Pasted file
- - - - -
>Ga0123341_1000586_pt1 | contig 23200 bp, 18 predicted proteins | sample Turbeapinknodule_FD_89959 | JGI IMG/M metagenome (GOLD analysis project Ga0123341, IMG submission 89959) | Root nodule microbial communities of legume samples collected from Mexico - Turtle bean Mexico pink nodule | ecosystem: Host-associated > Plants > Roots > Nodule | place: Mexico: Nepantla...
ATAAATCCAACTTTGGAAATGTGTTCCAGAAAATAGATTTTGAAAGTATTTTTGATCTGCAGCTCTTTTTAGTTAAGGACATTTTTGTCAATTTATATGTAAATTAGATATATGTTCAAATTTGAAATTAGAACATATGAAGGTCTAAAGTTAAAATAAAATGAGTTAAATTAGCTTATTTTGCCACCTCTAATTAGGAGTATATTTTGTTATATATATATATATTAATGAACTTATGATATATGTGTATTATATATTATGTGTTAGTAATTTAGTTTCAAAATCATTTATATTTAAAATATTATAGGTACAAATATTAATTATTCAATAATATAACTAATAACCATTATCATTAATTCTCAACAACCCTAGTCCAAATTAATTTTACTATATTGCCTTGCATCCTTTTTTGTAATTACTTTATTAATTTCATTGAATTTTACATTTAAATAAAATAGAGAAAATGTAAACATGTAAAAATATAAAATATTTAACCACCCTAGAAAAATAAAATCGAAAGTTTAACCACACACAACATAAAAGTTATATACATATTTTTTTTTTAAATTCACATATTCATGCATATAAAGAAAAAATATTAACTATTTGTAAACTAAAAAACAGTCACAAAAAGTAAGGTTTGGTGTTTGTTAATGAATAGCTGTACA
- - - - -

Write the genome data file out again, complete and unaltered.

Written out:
>Ga0123341_1000586_pt1 | contig 23200 bp, 18 predicted proteins | sample Turbeapinknodule_FD_89959 | JGI IMG/M metagenome (GOLD analysis project Ga0123341, IMG submission 89959) | Root nodule microbial communities of legume samples collected from Mexico - Turtle bean Mexico pink nodule | ecosystem: Host-associated > Plants > Roots > Nodule | place: Mexico: Nepantla...
ATAAATCCAACTTTGGAAATGTGTTCCAGAAAATAGATTTTGAAAGTATTTTTGATCTGCAGCTCTTTTTAGTTAAGGACATTTTTGTCAATTTATATGTAAATTAGATATATGTTCAAATTTGAAATTAGAACATATGAAGGTCTAAAGTTAAAATAAAATGAGTTAAATTAGCTTATTTTGCCACCTCTAATTAGGAGTATATTTTGTTATATATATATATATTAATGAACTTATGATATATGTGTATTATATATTATGTGTTAGTAATTTAGTTTCAAAATCATTTATATTTAAAATATTATAGGTACAAATATTAATTATTCAATAATATAACTAATAACCATTATCATTAATTCTCAACAACCCTAGTCCAAATTAATTTTACTATATTGCCTTGCATCCTTTTTTGTAATTACTTTATTAATTTCATTGAATTTTACATTTAAATAAAATAGAGAAAATGTAAACATGTAAAAATATAAAATATTTAACCACCCTAGAAAAATAAAATCGAAAGTTTAACCACACACAACATAAAAGTTATATACATATTTTTTTTTTAAATTCACATATTCATGCATATAAAGAAAAAATATTAACTATTTGTAAACTAAAAAACAGTCACAAAAAGTAAGGTTTGGTGTTTGTTAATGAATAGCTGTACA